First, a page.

U.K. voters will go to the polls on Thursday, June 23 to decide whether they should stay in the European Union or abandon the 28-nation bloc. The so-called Brexit vote is a significant challenge to the EU’s authority and threatens to further destabilize Europe at a time when weak economic growth and high debt levels are already straining intergovernmental relations.
Brexit opponents argue that leaving the EU would trigger an economic catastrophe by voiding trade agreements and other measures that allow the free flow of capital and people throughout Europe. Brexit supporters say the U.K. has essentially given up its sovereignty to the EU and no longer has enough control over its own laws. Immigration policy, in particular, has been at the center of the debate.
Recent polls show that Brexit support is on the rise, but the outcome remains in doubt and the uncertainty is expected to fuel near-term market volatility. That is especially true in the currency market — the pound sterling has declined sharply at times amid fears of a messy U.K. departure. According to several recent polls, the margin between “remain” and “leave” is tight and there are many “undecided” voters in the mix.
“Traditionally in referendums, there is a ‘status-quo bias’ because undecided voters tend to favor certainty,” says Talha Khan, a political economist based in our London office. “While that will most likely hold true in this referendum, the result may ultimately hinge on voter turnout. The higher the turnout, the more likely the ‘remain’ campaign will prevail. If the turnout is low, then the more emotional ‘leave’ campaign could deliver a shock outcome.”
Political and Investment Implications
In the event that Britain decides to leave the European Union, uncertainty would reign in the political arena and financial markets, likely hurting key areas of the economy such as business investment, consumer confidence, the currency and foreign direct-investment flows. Moreover, the withdrawal of a large, established member from the EU has never been tested before so there is no roadmap to follow.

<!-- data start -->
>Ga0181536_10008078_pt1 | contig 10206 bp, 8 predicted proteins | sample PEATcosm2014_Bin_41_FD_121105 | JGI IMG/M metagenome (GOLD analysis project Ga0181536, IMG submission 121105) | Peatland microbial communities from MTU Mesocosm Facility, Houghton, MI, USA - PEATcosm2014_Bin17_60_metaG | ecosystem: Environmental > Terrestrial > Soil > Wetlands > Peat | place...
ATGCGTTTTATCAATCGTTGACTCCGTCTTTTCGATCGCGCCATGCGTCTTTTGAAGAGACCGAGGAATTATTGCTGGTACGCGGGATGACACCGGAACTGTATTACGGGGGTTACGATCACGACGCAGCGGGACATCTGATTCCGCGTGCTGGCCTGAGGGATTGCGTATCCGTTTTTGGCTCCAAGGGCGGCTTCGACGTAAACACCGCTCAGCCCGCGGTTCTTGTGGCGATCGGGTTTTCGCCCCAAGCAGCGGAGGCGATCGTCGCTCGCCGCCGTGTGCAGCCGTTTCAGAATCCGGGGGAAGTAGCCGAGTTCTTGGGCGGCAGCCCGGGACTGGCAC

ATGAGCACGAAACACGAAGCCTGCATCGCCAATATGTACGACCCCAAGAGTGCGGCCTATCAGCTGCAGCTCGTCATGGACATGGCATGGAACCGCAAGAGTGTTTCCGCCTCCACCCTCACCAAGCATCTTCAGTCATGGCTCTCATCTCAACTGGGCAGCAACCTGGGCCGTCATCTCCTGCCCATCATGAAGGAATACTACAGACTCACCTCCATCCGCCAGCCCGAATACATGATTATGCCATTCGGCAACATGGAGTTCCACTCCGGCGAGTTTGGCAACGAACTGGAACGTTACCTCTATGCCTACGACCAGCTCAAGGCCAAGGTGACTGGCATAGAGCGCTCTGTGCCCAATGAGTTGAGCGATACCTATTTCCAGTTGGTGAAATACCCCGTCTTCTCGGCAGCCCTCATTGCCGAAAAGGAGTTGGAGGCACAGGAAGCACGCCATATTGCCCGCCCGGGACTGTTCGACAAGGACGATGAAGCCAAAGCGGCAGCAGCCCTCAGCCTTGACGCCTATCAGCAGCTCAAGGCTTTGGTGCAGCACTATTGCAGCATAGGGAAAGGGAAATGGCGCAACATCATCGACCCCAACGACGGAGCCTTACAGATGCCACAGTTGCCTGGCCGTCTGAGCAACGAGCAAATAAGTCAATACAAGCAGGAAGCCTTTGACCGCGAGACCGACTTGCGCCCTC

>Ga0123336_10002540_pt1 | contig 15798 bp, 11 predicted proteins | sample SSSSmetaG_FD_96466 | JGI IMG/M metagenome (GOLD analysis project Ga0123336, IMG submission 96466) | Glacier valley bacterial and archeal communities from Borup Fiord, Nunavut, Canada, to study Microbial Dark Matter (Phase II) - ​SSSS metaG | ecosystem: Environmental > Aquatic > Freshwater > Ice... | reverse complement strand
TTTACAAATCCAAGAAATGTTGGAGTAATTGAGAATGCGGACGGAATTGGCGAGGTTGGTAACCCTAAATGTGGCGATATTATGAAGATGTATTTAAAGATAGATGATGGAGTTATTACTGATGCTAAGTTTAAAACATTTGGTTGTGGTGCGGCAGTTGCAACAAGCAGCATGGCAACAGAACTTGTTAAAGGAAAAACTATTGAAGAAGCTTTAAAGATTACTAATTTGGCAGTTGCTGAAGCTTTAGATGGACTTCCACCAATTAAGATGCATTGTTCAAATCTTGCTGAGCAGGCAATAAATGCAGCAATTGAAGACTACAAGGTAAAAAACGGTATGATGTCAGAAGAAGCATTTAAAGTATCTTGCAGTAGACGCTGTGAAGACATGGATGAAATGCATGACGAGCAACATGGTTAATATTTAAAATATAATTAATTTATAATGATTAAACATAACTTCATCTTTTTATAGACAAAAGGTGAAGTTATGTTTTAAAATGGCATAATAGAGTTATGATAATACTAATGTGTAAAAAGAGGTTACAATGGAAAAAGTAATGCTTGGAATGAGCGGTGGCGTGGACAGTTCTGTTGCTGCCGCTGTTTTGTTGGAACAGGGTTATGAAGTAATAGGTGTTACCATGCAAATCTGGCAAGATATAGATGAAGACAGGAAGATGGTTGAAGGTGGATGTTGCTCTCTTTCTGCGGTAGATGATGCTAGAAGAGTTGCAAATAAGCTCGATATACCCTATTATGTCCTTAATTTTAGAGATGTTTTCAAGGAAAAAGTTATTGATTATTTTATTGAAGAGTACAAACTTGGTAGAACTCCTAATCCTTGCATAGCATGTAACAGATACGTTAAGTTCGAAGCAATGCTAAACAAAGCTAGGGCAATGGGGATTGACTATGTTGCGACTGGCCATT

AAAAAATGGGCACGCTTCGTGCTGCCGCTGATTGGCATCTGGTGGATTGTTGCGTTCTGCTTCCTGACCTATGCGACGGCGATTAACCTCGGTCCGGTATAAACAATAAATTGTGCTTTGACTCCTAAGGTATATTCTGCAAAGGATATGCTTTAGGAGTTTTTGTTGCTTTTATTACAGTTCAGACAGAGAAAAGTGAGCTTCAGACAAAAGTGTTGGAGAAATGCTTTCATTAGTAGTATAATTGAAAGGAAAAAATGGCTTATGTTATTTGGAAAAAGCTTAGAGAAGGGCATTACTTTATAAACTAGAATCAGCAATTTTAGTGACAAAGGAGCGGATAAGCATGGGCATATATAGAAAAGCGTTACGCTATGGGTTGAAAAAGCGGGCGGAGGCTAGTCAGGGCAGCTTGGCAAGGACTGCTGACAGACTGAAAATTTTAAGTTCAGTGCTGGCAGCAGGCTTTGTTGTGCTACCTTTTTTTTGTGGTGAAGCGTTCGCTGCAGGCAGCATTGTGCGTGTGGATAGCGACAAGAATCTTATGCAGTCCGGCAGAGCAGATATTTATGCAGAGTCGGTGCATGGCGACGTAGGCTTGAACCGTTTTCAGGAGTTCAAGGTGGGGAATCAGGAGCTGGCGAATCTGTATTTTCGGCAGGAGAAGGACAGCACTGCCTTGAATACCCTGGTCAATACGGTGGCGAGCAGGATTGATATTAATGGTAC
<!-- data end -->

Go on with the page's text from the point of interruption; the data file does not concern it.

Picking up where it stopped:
A formal exit could take at least two years to complete, and there may be little change to the U.K.’s formal relations with the EU during that period. Adjustments would have to be made to trade policies, immigration laws and financial regulations, among other issues. Restructuring relationships between close political and economic partners is likely to be a challenge due to the intricacy of existing agreements and the importance of maintaining strong ties for all parties involved.
During the negotiation period and beyond, the impact on the U.K. economy and investments could be significant. Already, on a year-to-date basis, the pound has fallen nearly 6% against the euro and about 2% against the U.S. dollar. Although the U.K. is a member of the European Union, it has never adopted the euro as its currency.
“It is hard not to expect further sterling weakness if Brexit were to materialize,” says Philip Chitty, a London-based sovereign debt analyst with Capital Group. “At the same time, the U.K.’s rising current account deficit is another reason to expect sterling to be weaker over the medium term.”
Economic Downturn Expected